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After more snow Wednesday, forecast promises warmer weather

Your Snow Day! We're collecting reader-submitted photos of our most recent snowy weather for a weekend gallery. This photo was taken in early February by Tai-Hsiang Cheng at his Northampton home.

Your Snow Day! We're collecting reader-submitted photos of our most recent snowy weather for a weekend gallery. This photo was taken in early February by Tai-Hsiang Cheng at his Northampton home.

Instead, many were caught by surprise when between three and five inches of snow fell around the Pioneer Valley in just over two hours right after noon. Rain fell throughout the evening.

On the popular Facebook page “Dave Hayes The Weather Nut,” the amateur weather enthusiast from Deerfield summed up the afternoon precipitation. “Now THAT was some heavy snow.”

Many of his 8,351 followers agreed, adding comments like, “We totally weren’t expecting that!” and “a total whiteout in Amherst.” They also described their sometimes hours-long commutes on slippery roads and recounted traffic jams caused when vehicles stopped on hills for red lights and could not get going again.

That’s what happened to a PVTA bus attempting to go west on Route 9 on the hill between the intersection of Elm, Main, State and New South streets and the Smith College gates.

Northampton Police said the bus got stuck there about 2:30 p.m. and downtown traffic was jammed until a plow scraped away enough snow for it to continue on its route.

Hayes called this season “the winter that never ends.” While the National Weather Service is predicting more precipitation through the end of the week, it will likely be rain and freezing rain showers as opposed to snow, as temperatures are expected to be in the mid-40s during the days.

Saturday through Tuesday, the forecast calls for partly sunny skies. Temperatures will start in the mid-40s but be back to the high 20s by Tuesday, according to the National Weather Service.

Other than the PVTA bus getting stuck, Northampton Police said they did not get any reports of significant problems during the afternoon.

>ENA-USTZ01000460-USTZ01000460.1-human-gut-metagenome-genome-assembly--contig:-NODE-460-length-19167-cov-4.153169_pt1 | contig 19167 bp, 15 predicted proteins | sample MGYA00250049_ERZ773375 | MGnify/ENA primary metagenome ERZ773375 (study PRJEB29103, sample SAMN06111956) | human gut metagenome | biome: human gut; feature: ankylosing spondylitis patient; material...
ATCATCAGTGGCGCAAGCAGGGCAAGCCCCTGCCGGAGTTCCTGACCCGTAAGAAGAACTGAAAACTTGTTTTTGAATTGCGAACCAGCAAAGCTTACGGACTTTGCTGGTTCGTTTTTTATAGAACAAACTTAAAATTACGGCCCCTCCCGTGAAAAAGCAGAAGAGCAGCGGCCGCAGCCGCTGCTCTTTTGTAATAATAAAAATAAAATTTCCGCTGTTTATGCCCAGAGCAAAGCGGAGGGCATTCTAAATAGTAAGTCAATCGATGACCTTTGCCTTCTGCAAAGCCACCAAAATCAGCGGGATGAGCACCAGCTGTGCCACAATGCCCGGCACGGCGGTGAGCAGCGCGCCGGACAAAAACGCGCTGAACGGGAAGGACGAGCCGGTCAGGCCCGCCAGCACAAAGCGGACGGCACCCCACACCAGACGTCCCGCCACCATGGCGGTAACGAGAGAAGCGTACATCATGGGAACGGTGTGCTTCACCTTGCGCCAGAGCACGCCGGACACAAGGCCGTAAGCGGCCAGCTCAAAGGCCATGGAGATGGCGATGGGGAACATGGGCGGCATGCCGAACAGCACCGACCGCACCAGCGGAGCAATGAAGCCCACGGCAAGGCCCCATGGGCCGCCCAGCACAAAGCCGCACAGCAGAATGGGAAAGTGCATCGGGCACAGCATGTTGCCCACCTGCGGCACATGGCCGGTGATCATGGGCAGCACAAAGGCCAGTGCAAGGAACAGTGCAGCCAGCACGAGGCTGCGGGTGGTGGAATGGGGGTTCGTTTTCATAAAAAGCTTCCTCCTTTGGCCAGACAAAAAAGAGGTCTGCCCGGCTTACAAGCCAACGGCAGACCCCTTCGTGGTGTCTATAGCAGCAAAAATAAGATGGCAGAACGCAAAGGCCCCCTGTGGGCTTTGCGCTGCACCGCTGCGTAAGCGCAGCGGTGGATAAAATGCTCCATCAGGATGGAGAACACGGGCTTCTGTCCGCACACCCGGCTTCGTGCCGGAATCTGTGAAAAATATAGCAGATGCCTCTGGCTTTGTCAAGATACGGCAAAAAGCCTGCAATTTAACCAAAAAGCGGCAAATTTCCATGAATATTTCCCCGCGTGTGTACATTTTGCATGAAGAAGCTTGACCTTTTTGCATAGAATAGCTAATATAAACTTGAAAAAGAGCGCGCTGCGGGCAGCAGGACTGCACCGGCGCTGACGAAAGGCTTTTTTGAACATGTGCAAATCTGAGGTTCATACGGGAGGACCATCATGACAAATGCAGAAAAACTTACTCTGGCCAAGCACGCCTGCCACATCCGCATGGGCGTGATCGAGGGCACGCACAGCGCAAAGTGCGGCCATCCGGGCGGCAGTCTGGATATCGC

In Easthampton, a dispatcher said no accidents were reported throughout the afternoon, but several cars slid off roads and had to be towed out. Mountain Road, the steep section of Route 141 that winds up the Easthampton side of Mount Tom, was closed between 1 p.m. and 5:50 p.m. due to the snow. A parking ban was in effect from 3 p.m. Wednesday to 7 a.m. Thursday.

A dispatcher in Amherst said police dealt with a number of accidents and stuck vehicles throughout the afternoon and evening, but declined to give details.

Elsewhere in the region, Massachusetts State Police reported that an SUV rolled over on I-91 northbound in West Springfield about 3 p.m. No one was injured but the right lane was closed, which further slowed the already crawling traffic. At 9:30 p.m., police said there had been several other spinouts and minor accidents on the highway, but nothing serious.

The speed limit was reduced to 40 mph on the Massachusetts Turnpike from the New York border to Springfield from approximately 1 to 6 p.m.

While the prospect of a few days of warm weather and melting snow sounds nice, it may mean the start of a new problem — flooding. In Chicago, where the 50-degree weather arrived a day earlier than it will in New England, officials were concerned Wednesday about the flooding that would occur if the snow melts at a faster rate than it can be absorbed by the ground.

The National Weather Service warned residents there that the city’s drainage system may be overwhelmed with the water and flooding may result.

And with much snow already sitting on most roofs in New England, there are concerns that the predicted rain will add weight to the snowpack.

The Massachusetts Emergency Management Agency posted a warning on its website (www.mass.gov/eopss/agencies/mema) about collapses or leaks due to ice dams causing water to build up on roofs. It suggested snow rakes be used to clear snow, but advised against using them from ladders and near power lines. Flat roofs can be shoveled, “but only if it is determined that the roof is safe to stand upon,” according to the agency.

Rebecca Everett can be reached at reverett@gazettenet.com.

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